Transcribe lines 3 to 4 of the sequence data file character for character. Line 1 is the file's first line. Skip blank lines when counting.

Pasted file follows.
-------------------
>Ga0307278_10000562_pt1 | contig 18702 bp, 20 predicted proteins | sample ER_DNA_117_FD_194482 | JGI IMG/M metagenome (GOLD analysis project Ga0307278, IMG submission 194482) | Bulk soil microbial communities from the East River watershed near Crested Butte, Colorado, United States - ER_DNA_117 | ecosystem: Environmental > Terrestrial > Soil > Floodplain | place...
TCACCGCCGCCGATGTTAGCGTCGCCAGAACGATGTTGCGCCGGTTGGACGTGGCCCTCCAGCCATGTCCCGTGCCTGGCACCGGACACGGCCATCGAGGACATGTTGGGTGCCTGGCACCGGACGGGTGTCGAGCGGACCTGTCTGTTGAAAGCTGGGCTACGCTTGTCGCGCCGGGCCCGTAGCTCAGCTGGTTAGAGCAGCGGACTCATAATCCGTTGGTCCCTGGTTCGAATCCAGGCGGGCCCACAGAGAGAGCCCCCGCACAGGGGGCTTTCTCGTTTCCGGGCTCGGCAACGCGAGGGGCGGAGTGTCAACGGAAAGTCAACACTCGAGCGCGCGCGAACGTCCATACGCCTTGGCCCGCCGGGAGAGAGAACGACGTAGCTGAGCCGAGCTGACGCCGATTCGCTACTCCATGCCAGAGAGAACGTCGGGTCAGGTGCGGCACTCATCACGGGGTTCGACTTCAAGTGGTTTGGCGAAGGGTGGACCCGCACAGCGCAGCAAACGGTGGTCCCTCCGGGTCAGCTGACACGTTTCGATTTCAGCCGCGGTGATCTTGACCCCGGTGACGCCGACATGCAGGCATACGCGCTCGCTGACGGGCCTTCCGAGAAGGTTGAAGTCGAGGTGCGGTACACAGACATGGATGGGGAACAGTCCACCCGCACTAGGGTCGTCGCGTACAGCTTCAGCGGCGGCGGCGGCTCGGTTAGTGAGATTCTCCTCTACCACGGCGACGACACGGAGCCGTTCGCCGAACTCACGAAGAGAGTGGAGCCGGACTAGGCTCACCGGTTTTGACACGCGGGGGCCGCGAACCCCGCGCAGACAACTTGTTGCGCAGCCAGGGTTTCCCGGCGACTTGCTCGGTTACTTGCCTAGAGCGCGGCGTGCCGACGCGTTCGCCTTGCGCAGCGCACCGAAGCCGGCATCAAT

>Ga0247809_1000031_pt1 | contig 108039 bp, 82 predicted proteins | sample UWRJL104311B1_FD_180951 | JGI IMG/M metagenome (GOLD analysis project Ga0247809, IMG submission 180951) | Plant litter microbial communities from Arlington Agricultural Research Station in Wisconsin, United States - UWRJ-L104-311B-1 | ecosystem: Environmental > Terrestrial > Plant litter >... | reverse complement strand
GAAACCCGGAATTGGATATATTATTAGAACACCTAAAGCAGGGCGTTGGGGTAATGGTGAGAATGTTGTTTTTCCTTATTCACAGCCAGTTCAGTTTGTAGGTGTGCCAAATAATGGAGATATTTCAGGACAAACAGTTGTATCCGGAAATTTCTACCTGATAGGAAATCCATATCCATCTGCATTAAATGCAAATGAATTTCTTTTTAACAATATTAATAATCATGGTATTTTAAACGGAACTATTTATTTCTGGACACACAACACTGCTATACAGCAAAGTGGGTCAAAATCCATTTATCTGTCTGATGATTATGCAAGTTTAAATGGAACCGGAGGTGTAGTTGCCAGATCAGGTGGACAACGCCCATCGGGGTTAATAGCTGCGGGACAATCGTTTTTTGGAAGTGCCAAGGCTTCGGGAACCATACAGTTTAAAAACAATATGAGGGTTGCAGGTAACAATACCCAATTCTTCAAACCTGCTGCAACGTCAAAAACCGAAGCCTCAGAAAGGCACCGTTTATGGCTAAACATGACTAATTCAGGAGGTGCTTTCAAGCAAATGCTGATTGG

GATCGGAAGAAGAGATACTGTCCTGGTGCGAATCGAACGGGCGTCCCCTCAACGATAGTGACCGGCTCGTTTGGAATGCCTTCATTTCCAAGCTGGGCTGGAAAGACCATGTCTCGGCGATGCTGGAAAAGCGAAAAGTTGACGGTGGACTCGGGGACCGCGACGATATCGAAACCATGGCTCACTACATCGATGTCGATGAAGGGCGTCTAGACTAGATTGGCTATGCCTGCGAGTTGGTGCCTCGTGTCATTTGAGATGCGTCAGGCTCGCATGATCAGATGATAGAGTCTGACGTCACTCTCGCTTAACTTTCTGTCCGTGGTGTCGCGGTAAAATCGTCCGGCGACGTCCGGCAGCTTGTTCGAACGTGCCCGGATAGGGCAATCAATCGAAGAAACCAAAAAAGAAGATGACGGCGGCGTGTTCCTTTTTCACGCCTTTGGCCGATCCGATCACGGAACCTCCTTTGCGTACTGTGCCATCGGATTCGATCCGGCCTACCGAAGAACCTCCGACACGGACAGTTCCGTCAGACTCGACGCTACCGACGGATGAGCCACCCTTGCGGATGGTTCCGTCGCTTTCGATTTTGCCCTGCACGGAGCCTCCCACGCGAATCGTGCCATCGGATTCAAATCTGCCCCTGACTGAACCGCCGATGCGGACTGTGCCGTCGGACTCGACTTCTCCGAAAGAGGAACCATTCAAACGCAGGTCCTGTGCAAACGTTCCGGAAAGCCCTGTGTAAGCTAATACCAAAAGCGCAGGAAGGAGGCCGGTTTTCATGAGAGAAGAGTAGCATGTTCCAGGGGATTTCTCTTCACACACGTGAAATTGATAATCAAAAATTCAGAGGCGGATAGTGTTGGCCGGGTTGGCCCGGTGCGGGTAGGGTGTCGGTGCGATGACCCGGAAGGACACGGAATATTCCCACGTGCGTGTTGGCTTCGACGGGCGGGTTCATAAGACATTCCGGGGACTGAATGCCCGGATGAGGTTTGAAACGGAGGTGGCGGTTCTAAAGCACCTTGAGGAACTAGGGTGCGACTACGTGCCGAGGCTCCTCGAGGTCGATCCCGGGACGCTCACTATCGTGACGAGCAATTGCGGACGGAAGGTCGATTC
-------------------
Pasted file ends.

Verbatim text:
>Ga0247809_1000031_pt1 | contig 108039 bp, 82 predicted proteins | sample UWRJL104311B1_FD_180951 | JGI IMG/M metagenome (GOLD analysis project Ga0247809, IMG submission 180951) | Plant litter microbial communities from Arlington Agricultural Research Station in Wisconsin, United States - UWRJ-L104-311B-1 | ecosystem: Environmental > Terrestrial > Plant litter >... | reverse complement strand
GAAACCCGGAATTGGATATATTATTAGAACACCTAAAGCAGGGCGTTGGGGTAATGGTGAGAATGTTGTTTTTCCTTATTCACAGCCAGTTCAGTTTGTAGGTGTGCCAAATAATGGAGATATTTCAGGACAAACAGTTGTATCCGGAAATTTCTACCTGATAGGAAATCCATATCCATCTGCATTAAATGCAAATGAATTTCTTTTTAACAATATTAATAATCATGGTATTTTAAACGGAACTATTTATTTCTGGACACACAACACTGCTATACAGCAAAGTGGGTCAAAATCCATTTATCTGTCTGATGATTATGCAAGTTTAAATGGAACCGGAGGTGTAGTTGCCAGATCAGGTGGACAACGCCCATCGGGGTTAATAGCTGCGGGACAATCGTTTTTTGGAAGTGCCAAGGCTTCGGGAACCATACAGTTTAAAAACAATATGAGGGTTGCAGGTAACAATACCCAATTCTTCAAACCTGCTGCAACGTCAAAAACCGAAGCCTCAGAAAGGCACCGTTTATGGCTAAACATGACTAATTCAGGAGGTGCTTTCAAGCAAATGCTGATTGG